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The attractive walled town of Asolo is in a picturesque setting in the lower forested foothills of the Dolomite mountains and listed as one of the most beautiful villages of Italy. The surrounding countryside is never far away, and the varied glimpses of the hills that you get as you explore have led the town to be nicknamed the 'city of a hundred horizons'.
Explore Asolo: tourism and travel guide
Asolo is small, compact and easily explored. Start your visit in the town centre at the cathedral, a medieval gem (although modified in the 18th century) that was built on the site of the original Roman baths.
The cathedral is rather understated in its external appearance but renowned for the important works of art that it contains such as the 16th century 'Assumption' by Lorenzo Lotto, a 19th century copy of the Assumption by Titian, and a 15th century painting of Saint Francis of Assisi.
Other places of particular importance that you will come across as you explore the historic centre of Asolo include:
- the remains of the amphitheatre,
- the medieval (12th century) fortress and the views from the hill called the 'rocca' over the town - the views here are among the highlights of your visit
- the Castle of Caterina Cornaro in the centre of Asolo is now used as a theatre
- the 15th century frescoes of events from the life of Saint Catherine in the small Church of Saint Caterina
- part of an ancient Roman aquaduct in Piazza Angelo Brugnoli
There are also several luxurious small palaces such as the frescoed Palazzo della Ragione that now houses the regional museum; Villa Freya; la casa della Divina Eleonora Duse and the substantial Villa Scotti Pasini which was home to Robert Browning in the late 19th century when Asolo was a popular meeting place for intellectuals.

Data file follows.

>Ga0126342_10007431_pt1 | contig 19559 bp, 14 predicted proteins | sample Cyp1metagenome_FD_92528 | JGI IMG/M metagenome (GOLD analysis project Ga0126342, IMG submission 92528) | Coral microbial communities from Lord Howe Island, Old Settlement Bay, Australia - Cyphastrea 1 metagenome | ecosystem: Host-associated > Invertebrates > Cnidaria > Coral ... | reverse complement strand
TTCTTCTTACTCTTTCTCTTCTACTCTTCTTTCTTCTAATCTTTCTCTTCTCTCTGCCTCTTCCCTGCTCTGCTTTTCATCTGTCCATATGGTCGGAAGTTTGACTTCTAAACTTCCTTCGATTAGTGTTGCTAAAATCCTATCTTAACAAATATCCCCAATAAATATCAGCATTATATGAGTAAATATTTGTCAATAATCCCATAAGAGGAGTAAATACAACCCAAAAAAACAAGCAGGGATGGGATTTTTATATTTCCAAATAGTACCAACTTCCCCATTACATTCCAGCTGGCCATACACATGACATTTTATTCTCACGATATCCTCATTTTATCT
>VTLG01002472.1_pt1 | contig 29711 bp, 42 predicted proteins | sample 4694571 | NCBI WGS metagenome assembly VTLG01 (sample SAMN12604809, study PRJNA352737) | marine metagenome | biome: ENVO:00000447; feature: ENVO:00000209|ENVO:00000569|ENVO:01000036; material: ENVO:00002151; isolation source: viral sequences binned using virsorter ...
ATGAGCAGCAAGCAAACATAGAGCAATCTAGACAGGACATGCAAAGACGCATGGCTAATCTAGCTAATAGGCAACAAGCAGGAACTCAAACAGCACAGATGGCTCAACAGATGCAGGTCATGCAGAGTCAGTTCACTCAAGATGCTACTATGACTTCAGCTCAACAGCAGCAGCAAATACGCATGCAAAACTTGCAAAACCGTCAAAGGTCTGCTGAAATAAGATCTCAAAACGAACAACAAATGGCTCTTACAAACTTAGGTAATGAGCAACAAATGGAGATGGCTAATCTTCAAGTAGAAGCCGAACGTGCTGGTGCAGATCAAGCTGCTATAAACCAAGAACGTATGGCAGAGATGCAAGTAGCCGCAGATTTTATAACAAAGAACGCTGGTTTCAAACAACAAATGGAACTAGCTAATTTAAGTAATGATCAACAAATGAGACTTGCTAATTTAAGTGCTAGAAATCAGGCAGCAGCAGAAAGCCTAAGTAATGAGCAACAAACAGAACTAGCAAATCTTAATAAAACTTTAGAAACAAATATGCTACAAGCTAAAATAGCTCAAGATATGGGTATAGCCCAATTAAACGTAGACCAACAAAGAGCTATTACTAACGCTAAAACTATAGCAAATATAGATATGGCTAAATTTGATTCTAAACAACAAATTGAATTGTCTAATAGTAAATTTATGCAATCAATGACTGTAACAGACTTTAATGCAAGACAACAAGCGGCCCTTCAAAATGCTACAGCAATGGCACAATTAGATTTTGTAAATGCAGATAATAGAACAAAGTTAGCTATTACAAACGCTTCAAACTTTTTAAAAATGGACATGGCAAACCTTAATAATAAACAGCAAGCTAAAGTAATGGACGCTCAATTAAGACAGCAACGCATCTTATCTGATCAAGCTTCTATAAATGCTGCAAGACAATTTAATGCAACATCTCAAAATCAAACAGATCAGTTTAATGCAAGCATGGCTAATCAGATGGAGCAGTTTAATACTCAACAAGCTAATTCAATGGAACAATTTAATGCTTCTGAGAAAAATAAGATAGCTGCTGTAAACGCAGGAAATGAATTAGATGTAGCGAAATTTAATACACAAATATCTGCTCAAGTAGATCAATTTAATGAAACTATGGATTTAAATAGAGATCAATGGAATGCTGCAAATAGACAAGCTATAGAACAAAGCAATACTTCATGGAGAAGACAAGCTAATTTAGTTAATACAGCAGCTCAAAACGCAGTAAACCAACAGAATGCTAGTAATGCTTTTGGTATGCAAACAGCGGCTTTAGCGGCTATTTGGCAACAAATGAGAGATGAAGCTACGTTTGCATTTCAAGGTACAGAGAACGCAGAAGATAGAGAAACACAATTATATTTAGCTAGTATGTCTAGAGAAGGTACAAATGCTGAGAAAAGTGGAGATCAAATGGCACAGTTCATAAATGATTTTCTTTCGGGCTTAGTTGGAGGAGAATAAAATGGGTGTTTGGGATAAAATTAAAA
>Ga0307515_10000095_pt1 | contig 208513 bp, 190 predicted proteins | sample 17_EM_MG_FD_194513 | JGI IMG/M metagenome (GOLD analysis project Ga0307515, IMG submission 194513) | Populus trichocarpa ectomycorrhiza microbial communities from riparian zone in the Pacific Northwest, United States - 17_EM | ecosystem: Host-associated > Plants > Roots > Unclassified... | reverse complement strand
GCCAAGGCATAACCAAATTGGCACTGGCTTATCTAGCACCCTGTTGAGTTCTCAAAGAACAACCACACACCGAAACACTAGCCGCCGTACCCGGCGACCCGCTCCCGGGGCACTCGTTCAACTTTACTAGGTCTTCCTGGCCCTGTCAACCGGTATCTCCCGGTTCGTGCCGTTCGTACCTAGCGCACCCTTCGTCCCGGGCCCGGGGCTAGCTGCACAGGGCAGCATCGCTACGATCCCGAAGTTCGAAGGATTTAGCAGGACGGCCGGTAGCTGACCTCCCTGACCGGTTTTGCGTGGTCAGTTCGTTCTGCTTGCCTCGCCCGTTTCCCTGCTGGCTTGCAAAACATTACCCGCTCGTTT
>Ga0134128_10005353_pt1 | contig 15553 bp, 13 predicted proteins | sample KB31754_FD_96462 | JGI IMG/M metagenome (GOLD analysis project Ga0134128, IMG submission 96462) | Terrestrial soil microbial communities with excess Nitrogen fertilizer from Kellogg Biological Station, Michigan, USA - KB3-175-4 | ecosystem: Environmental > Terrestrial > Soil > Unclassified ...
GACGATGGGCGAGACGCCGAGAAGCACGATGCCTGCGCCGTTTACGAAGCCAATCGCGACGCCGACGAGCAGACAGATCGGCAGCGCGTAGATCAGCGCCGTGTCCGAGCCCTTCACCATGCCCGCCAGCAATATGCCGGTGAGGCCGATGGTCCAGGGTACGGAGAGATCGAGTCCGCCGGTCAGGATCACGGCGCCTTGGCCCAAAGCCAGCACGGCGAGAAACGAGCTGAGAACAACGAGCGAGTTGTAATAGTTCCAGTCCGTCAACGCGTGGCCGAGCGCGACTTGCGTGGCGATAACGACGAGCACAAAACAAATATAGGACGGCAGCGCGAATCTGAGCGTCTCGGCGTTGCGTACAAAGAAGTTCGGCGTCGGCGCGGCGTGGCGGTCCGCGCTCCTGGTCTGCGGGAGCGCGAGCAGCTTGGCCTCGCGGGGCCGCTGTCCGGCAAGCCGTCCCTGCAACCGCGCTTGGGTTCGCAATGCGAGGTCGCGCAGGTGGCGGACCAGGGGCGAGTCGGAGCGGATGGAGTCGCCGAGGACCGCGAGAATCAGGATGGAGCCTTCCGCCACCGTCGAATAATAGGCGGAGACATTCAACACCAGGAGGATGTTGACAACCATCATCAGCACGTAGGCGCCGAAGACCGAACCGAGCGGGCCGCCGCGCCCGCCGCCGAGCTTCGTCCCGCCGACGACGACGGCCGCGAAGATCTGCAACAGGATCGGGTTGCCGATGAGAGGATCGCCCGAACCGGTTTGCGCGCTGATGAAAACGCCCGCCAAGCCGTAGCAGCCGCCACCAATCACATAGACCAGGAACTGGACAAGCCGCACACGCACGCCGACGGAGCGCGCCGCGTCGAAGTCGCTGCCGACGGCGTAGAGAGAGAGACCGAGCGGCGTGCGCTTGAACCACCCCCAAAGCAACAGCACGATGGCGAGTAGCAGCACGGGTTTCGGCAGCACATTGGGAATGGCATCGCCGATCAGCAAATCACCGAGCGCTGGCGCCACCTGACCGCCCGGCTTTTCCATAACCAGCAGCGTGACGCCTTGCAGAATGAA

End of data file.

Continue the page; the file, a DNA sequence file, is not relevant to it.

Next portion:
As you move around the town you will often be aware that you are following in the footsteps of Robert Browning, who was moved to write a book of poetry by the attractiveness of Asolo.
The historical center of Asolo around Piazza Garibaldi, with an impressive 16th century fountain in the square, is also a pleasure to explore. This part of Asolo is partly pedestrianized and there are some lovely cobbled streets and alleys, and many houses with the traditional layout featuring sheltered arcades at ground level give it a great deal of character.
Most visitors to Asolo also make the trip to nearby Villa Barbaro, to the north-east of the town. Villa Barbaro is a very impressive 16th century villa that also contains some notable frescoes and some amazing trompe l'oeil (lit: trick of the eye - wall paintings that deceive the eye into thinking they are seeing a real three-dimensional object).
Note: if funds permit we suggest you stay at the Hotel Villa Capriani, not the cheapest hotel perhaps but a very charming place to stay and just a few minutes walk from the town center.
Where is Asolo?
You can find more local travel ideas in the Venice-Veneto guide.